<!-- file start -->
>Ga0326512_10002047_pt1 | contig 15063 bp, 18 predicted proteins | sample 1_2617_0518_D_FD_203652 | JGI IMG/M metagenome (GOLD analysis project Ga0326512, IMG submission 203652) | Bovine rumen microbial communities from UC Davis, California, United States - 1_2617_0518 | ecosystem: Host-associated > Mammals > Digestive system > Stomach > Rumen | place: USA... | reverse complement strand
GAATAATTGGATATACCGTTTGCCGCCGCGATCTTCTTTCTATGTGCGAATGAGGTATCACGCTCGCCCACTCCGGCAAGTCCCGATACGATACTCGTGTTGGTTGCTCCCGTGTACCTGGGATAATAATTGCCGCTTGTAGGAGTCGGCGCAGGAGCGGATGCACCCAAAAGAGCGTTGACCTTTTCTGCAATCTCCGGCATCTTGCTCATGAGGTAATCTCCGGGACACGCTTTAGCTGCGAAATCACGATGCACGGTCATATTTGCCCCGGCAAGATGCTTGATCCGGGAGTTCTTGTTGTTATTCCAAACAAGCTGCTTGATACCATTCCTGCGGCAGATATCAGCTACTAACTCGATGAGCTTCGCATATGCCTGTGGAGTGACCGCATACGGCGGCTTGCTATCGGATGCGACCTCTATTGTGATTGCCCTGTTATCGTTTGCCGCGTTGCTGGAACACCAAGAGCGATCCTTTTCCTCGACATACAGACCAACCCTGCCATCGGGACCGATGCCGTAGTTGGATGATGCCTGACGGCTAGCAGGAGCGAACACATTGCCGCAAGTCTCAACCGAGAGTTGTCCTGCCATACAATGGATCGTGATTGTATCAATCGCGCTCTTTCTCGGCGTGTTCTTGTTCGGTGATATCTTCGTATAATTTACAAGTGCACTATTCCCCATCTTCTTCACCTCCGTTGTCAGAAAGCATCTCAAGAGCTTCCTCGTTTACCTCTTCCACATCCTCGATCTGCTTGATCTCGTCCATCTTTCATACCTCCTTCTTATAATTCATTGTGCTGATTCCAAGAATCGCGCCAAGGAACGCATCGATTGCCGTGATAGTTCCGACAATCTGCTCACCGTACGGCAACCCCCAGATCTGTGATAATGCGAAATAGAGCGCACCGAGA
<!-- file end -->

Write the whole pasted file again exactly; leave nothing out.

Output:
>Ga0326512_10002047_pt1 | contig 15063 bp, 18 predicted proteins | sample 1_2617_0518_D_FD_203652 | JGI IMG/M metagenome (GOLD analysis project Ga0326512, IMG submission 203652) | Bovine rumen microbial communities from UC Davis, California, United States - 1_2617_0518 | ecosystem: Host-associated > Mammals > Digestive system > Stomach > Rumen | place: USA... | reverse complement strand
GAATAATTGGATATACCGTTTGCCGCCGCGATCTTCTTTCTATGTGCGAATGAGGTATCACGCTCGCCCACTCCGGCAAGTCCCGATACGATACTCGTGTTGGTTGCTCCCGTGTACCTGGGATAATAATTGCCGCTTGTAGGAGTCGGCGCAGGAGCGGATGCACCCAAAAGAGCGTTGACCTTTTCTGCAATCTCCGGCATCTTGCTCATGAGGTAATCTCCGGGACACGCTTTAGCTGCGAAATCACGATGCACGGTCATATTTGCCCCGGCAAGATGCTTGATCCGGGAGTTCTTGTTGTTATTCCAAACAAGCTGCTTGATACCATTCCTGCGGCAGATATCAGCTACTAACTCGATGAGCTTCGCATATGCCTGTGGAGTGACCGCATACGGCGGCTTGCTATCGGATGCGACCTCTATTGTGATTGCCCTGTTATCGTTTGCCGCGTTGCTGGAACACCAAGAGCGATCCTTTTCCTCGACATACAGACCAACCCTGCCATCGGGACCGATGCCGTAGTTGGATGATGCCTGACGGCTAGCAGGAGCGAACACATTGCCGCAAGTCTCAACCGAGAGTTGTCCTGCCATACAATGGATCGTGATTGTATCAATCGCGCTCTTTCTCGGCGTGTTCTTGTTCGGTGATATCTTCGTATAATTTACAAGTGCACTATTCCCCATCTTCTTCACCTCCGTTGTCAGAAAGCATCTCAAGAGCTTCCTCGTTTACCTCTTCCACATCCTCGATCTGCTTGATCTCGTCCATCTTTCATACCTCCTTCTTATAATTCATTGTGCTGATTCCAAGAATCGCGCCAAGGAACGCATCGATTGCCGTGATAGTTCCGACAATCTGCTCACCGTACGGCAACCCCCAGATCTGTGATAATGCGAAATAGAGCGCACCGAGA